1. Any address that ends with a gmail.com. Church staff emails end with @firstpresdalton.org. Any other note you get that suggests it is from church staff but from a different email service should be blocked immediately. *PLEASE DO NOT OPEN*
  2. The subject lines of these false emails have been reading: “I need your help with something.” Please ignore emails with that subject line.
  3. Please do not send money through any email the church sends. We will not solicit donations through email. This is a common scam, so please beware.

 

We will work with our tech support to see if there is anything we can do to block these emails. In the meantime, please exercise caution.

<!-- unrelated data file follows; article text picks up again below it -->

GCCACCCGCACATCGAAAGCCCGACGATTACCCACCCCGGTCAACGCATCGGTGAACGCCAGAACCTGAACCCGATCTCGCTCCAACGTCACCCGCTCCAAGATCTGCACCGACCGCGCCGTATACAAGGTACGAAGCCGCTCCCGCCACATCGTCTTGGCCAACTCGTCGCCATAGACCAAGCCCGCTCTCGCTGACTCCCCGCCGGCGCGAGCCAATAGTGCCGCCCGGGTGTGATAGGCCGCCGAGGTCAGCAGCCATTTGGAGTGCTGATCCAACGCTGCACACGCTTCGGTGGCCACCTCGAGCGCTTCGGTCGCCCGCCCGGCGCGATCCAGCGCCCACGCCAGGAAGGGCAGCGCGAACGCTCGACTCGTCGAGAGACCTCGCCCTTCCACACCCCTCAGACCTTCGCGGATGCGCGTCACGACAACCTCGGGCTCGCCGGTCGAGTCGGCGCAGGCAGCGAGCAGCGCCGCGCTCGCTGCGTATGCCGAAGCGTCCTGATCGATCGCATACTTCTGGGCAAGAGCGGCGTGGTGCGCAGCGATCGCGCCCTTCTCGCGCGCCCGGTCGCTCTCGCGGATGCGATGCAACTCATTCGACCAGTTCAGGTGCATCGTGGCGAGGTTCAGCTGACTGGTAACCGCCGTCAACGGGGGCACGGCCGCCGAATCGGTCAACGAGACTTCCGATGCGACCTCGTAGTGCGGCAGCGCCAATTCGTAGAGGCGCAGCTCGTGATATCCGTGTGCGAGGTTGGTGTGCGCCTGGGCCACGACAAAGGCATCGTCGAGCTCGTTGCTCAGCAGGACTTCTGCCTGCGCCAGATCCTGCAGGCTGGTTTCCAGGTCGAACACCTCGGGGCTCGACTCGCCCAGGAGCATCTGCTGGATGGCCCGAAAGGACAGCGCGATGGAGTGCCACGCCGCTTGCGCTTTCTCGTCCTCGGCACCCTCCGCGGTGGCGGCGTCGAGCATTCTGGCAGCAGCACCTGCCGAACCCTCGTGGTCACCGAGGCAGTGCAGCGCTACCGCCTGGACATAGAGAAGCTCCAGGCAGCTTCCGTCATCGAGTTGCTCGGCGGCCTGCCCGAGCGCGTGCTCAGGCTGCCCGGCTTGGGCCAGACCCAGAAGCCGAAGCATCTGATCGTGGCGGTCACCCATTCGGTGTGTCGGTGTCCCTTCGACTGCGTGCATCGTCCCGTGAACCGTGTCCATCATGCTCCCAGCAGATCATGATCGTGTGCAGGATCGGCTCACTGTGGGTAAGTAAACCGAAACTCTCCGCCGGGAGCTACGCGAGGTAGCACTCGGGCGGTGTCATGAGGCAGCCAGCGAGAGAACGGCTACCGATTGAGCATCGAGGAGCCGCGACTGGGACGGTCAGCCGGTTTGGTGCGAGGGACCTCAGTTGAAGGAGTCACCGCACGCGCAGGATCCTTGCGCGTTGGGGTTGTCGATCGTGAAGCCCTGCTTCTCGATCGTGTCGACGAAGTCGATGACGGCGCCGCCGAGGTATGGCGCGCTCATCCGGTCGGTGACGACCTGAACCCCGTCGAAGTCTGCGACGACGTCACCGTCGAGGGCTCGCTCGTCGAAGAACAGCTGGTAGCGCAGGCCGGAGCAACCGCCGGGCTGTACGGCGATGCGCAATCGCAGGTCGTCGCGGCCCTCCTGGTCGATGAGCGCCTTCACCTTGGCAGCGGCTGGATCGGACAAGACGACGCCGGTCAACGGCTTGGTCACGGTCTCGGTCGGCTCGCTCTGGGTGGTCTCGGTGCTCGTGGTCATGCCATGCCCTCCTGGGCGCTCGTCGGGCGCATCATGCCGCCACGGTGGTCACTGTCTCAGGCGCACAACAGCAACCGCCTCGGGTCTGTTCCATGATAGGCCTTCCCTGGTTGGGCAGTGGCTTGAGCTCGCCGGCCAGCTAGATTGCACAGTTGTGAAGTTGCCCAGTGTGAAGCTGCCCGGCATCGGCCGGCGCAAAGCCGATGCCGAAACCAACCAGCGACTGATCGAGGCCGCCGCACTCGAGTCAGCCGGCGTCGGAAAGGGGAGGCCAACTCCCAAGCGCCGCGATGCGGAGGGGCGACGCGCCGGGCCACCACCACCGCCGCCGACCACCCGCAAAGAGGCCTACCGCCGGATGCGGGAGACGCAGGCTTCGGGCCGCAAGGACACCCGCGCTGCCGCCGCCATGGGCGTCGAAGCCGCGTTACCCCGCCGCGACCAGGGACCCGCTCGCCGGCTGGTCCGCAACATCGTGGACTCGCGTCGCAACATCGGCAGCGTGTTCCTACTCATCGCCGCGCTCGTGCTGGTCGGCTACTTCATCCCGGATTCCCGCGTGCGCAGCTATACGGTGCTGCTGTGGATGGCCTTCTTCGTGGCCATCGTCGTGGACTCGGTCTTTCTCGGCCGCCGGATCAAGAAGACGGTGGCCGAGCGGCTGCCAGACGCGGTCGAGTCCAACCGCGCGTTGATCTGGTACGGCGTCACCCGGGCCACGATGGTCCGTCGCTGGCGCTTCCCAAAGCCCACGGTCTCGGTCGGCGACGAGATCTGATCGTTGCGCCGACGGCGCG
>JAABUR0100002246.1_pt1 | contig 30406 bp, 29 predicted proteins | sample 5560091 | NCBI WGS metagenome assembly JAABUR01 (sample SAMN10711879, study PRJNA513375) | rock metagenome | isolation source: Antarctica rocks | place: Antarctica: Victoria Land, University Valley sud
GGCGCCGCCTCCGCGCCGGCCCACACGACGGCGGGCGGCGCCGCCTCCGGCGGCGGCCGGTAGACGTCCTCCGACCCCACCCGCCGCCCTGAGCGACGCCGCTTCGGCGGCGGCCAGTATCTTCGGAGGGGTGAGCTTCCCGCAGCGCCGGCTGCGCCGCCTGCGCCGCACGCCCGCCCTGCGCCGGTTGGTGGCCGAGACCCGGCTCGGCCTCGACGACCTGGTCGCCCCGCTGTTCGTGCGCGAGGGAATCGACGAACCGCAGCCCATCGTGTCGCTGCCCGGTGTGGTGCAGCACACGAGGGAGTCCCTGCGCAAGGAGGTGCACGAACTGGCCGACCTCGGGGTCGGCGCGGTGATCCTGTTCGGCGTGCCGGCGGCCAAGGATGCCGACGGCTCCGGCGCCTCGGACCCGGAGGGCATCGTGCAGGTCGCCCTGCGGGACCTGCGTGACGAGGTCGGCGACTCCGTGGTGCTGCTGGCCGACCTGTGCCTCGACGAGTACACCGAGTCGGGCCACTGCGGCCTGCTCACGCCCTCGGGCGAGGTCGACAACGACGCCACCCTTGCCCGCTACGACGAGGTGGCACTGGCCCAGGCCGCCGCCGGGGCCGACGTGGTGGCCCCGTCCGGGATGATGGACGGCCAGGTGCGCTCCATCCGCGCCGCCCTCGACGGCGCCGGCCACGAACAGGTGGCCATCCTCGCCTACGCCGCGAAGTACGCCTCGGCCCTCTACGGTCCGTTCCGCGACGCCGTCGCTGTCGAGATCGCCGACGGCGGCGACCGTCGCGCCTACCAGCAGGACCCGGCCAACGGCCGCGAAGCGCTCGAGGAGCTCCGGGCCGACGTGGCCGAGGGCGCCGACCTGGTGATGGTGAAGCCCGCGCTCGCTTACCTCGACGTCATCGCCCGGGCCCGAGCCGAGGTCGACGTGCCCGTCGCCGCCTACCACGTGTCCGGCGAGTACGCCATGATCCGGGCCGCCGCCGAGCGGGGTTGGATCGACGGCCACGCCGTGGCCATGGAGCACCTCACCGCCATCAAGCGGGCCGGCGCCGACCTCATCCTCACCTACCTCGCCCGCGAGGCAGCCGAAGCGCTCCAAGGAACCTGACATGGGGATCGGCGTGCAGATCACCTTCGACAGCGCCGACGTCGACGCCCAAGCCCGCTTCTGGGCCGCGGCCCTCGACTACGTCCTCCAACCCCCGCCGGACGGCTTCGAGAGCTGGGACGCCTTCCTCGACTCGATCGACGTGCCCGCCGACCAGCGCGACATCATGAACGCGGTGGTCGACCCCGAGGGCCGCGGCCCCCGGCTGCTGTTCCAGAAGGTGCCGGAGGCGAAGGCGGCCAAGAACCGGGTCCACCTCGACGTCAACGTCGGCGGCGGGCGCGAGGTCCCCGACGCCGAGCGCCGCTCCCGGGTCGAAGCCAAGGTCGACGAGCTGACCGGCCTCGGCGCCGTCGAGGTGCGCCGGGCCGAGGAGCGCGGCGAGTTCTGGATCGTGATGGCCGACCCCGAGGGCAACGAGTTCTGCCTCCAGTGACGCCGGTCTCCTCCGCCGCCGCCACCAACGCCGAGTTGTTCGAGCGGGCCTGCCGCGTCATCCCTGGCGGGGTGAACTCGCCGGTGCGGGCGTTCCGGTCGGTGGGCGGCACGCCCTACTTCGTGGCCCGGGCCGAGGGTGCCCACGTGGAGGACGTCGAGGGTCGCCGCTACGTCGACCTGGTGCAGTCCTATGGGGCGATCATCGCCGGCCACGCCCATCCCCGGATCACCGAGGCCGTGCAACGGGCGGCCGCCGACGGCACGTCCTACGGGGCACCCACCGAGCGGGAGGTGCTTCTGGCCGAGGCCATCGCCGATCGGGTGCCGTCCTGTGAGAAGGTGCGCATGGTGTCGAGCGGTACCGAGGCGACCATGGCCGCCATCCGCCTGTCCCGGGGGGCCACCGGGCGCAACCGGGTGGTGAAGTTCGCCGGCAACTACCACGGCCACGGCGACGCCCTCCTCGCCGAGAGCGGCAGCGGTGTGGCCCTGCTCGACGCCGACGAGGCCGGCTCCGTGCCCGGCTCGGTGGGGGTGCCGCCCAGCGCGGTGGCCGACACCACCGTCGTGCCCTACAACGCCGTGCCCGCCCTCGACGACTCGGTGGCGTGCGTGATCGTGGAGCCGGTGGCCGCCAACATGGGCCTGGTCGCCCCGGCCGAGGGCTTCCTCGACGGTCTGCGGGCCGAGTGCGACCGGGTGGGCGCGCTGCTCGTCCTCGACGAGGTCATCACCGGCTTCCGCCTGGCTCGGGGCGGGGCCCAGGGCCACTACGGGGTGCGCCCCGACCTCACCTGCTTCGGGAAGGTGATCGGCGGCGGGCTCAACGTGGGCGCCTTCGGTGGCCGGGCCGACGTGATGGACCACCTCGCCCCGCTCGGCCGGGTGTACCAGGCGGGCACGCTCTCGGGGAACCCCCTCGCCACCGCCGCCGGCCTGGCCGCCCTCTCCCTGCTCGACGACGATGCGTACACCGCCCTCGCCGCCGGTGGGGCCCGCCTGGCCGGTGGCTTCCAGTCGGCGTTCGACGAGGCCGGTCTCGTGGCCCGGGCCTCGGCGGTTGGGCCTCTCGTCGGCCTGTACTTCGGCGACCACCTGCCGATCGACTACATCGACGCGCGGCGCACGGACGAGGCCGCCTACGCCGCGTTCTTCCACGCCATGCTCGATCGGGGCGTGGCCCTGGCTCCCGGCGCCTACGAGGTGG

Please click here to report the phishing scam to google.

 

Thank you—and please be in touch if you have any questions.

Will

Church Email Scam – July 14, 20202020-09-08T16:04:26-05:00

Daily Lectionary – July 20, 2020

Morning Psalms 135; 145

First Reading Joshua 7:1-13

Second Reading Romans 13:8-14

Gospel Reading Matthew 26:36-46

Evening Psalms 97; 112

 

Matthew 26:36-46